It is possible to structure something similar to what is reflected in the chart above with whatever is considered relevant by the appraiser doing the analysis. The appraiser might wish to do year-to-year, month-to-month, monthly, weekly, or whatever period the appraiser considers relevant. Whatever is chosen provides support for the appraiser’s opinion as to market trends. In the event of a change in the market, we have some evidence-based data supporting our market trends conclusion.
An additional way to look at data would be to take each sale in a given submarket and lay it out over time to visually show the reader what is happening with the market. In this one, I modified the sales data slightly by keeping the same criteria but eliminating properties that would not be competitive with the subject even though they fit within the search parameters. This is also a logical way to look at the market because if the buyer of the subject would not consider those properties comparable, and even more important if the buyers of those excluded properties would not consider the subject comparable, they should be taken out of the equation. Using that same dataset but extending it out to two years prior to the effective date, the following chart can be included. It also shows an increasing trend after a slight dip in mid-2016.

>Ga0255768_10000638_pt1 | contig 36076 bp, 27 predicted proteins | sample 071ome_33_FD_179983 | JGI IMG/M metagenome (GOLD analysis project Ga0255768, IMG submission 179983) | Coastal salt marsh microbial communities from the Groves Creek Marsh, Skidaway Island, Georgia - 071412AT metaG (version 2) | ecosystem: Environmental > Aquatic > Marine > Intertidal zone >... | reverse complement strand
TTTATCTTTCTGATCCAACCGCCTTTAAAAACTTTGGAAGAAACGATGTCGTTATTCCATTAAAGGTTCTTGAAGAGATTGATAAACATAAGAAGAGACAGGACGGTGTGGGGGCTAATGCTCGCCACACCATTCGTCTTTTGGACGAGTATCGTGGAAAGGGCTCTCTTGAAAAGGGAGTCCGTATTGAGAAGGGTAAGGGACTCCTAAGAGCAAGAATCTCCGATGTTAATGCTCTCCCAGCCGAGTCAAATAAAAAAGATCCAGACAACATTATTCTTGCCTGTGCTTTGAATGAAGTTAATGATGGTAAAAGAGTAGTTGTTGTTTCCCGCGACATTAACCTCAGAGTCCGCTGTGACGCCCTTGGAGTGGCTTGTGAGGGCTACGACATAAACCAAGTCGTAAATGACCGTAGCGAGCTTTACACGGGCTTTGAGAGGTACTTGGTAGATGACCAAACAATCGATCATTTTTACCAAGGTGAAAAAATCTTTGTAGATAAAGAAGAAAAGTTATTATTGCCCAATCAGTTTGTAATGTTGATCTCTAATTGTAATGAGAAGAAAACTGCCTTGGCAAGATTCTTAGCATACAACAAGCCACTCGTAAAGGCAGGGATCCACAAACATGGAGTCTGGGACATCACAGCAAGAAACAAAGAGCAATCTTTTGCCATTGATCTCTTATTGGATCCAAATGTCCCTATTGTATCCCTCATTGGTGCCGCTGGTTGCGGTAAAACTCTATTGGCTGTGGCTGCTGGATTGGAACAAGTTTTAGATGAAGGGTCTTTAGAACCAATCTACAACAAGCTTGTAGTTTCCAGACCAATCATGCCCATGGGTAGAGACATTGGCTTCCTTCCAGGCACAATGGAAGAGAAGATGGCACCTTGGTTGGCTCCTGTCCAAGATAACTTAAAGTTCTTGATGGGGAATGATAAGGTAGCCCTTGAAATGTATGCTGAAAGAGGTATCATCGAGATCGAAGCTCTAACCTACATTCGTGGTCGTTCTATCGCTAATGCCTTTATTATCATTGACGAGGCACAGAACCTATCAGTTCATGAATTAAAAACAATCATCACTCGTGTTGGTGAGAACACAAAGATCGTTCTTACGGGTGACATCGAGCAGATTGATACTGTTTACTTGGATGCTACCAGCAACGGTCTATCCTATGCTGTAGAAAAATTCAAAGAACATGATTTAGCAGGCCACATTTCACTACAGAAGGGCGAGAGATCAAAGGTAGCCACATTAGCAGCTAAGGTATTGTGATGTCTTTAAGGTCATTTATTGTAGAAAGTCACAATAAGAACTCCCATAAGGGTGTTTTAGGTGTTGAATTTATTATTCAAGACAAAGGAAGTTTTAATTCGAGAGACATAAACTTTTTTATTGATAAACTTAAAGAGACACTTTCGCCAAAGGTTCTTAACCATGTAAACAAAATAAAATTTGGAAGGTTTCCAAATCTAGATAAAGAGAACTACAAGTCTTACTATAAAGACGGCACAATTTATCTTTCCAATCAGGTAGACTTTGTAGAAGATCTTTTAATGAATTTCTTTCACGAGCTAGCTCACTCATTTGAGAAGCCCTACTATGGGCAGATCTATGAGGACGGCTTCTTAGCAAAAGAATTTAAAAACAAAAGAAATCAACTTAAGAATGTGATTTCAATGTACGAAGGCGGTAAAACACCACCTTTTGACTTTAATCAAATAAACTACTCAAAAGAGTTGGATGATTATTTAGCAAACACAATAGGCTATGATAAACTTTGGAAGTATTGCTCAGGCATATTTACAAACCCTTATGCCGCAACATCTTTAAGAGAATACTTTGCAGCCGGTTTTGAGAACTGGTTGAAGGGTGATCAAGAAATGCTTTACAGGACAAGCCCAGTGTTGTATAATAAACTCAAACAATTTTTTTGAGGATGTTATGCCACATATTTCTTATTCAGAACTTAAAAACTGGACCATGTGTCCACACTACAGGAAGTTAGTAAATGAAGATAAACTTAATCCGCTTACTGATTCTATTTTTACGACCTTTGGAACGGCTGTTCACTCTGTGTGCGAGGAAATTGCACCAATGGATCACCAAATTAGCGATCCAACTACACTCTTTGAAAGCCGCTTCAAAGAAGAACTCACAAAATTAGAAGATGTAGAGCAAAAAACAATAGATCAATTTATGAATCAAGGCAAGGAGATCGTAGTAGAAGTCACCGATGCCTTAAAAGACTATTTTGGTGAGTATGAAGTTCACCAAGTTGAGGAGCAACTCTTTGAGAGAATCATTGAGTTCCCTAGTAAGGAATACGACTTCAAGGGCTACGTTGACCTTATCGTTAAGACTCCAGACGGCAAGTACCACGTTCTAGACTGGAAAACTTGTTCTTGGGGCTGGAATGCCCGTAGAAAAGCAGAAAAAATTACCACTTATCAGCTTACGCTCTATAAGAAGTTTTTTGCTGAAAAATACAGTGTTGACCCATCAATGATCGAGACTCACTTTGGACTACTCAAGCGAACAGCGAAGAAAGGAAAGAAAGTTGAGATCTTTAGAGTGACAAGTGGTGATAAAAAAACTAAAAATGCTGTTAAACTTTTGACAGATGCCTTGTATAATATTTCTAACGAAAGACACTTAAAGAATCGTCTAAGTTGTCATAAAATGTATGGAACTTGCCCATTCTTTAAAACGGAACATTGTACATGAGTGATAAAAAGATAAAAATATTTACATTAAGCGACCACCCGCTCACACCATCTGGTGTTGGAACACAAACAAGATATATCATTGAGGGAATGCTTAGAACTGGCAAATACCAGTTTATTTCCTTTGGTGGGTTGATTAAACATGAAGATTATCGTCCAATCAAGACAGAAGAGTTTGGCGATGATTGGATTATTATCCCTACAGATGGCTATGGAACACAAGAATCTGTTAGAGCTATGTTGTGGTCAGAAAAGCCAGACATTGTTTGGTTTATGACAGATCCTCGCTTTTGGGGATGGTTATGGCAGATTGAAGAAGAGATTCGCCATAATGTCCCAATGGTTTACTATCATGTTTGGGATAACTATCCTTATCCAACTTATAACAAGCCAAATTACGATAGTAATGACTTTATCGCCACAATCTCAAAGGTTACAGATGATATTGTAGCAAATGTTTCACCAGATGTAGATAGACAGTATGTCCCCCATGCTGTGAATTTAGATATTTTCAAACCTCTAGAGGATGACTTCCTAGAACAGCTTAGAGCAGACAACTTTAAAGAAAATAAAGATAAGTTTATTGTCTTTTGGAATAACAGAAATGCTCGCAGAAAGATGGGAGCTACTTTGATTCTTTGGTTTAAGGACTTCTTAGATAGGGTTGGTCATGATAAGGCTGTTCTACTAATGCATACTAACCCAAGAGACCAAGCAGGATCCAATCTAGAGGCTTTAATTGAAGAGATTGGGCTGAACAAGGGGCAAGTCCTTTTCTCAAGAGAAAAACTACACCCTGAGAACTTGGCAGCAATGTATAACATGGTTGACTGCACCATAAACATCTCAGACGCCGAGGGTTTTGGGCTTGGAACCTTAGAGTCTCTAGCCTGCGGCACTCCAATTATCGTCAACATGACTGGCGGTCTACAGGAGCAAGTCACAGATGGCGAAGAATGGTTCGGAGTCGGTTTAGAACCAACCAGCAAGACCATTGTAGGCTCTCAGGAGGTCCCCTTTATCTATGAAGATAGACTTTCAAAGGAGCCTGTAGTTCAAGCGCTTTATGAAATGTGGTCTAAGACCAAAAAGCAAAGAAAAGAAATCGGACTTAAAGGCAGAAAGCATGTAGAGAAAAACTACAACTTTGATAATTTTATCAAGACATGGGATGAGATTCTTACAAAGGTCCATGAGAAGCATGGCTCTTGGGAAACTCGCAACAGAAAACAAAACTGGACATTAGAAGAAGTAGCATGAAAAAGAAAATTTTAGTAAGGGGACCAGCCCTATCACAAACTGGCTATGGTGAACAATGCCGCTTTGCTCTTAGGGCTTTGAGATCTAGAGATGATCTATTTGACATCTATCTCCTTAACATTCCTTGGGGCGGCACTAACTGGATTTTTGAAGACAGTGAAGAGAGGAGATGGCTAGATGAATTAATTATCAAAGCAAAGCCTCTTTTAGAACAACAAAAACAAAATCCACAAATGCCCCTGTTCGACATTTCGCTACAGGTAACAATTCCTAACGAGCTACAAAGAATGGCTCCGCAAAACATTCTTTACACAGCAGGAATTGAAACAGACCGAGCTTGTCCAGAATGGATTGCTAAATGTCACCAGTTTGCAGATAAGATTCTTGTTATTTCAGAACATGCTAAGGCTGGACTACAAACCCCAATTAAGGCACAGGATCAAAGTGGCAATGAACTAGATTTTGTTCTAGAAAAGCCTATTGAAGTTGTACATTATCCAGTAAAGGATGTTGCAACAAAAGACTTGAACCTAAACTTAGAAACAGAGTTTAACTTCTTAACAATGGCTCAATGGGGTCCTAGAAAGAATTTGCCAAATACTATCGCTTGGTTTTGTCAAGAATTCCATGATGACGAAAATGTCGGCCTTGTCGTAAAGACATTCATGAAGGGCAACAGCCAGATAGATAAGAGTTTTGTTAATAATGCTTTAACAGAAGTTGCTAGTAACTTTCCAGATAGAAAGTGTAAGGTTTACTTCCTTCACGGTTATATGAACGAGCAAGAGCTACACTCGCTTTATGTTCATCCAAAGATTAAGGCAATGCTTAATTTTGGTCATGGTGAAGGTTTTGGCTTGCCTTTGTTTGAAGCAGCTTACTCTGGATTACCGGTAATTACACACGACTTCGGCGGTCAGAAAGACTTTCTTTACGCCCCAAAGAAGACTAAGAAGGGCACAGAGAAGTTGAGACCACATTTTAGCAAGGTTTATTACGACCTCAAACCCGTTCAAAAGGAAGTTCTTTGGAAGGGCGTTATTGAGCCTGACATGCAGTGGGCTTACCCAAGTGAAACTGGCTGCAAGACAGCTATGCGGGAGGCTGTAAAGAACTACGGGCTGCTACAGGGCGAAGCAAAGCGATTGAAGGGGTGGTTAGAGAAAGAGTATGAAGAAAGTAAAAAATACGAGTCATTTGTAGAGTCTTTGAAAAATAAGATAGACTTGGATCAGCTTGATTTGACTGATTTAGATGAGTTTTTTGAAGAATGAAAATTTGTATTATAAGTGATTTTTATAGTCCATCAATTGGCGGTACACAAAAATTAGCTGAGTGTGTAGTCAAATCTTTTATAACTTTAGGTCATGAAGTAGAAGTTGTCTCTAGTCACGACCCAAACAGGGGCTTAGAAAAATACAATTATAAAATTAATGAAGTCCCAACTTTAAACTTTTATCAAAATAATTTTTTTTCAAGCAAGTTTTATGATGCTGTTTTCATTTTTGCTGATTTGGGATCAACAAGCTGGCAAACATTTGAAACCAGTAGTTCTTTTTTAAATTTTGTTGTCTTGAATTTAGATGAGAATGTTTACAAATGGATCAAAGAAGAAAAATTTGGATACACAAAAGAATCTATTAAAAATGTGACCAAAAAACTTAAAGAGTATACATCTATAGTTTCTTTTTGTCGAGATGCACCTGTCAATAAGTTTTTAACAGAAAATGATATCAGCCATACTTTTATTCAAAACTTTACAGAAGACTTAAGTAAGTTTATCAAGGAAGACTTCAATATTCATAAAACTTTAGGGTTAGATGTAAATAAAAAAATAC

As much as we might want to rely on our own data, there are other sources available that can also help with a determination of market trends. Using the same hypothetical property above, it is easy to pull various sources such as Realtors Property Resource (RPR), Realist, Trulia, Movoto, and others.
The RPR sample below uses a sale in the same area above and shows the following graph. The property price increased over time but is generally stable over the past year. The zip code shows an increasing price, and the county prices increasing steadily, as to, the entire state of Michigan. This is useful additional data to include either in the report itself or in the workfile for posterity.
Most appraisers have access to both RPR and Realist via their MLS. An example of market trends from Realist is shown below. This data is not related to the subject submarket but does include the zip code and city, as well as county, showing mixed trends data compared to the appraiser developed data addressed above. If one relies on this information, the market shows as increasing after a dip over the winter.
Trulia, Movoto and other similar applications are not able to differentiate between the submarket and the overall market, but are useful and provide additional sources of support. Movoto enables the user to observe data trends over different segments of time, and by price per square foot as shown below. It also allows segmentation between single-family properties and condominiums. Examples of properties in the same market as the sample discussed throughout this report are shown below.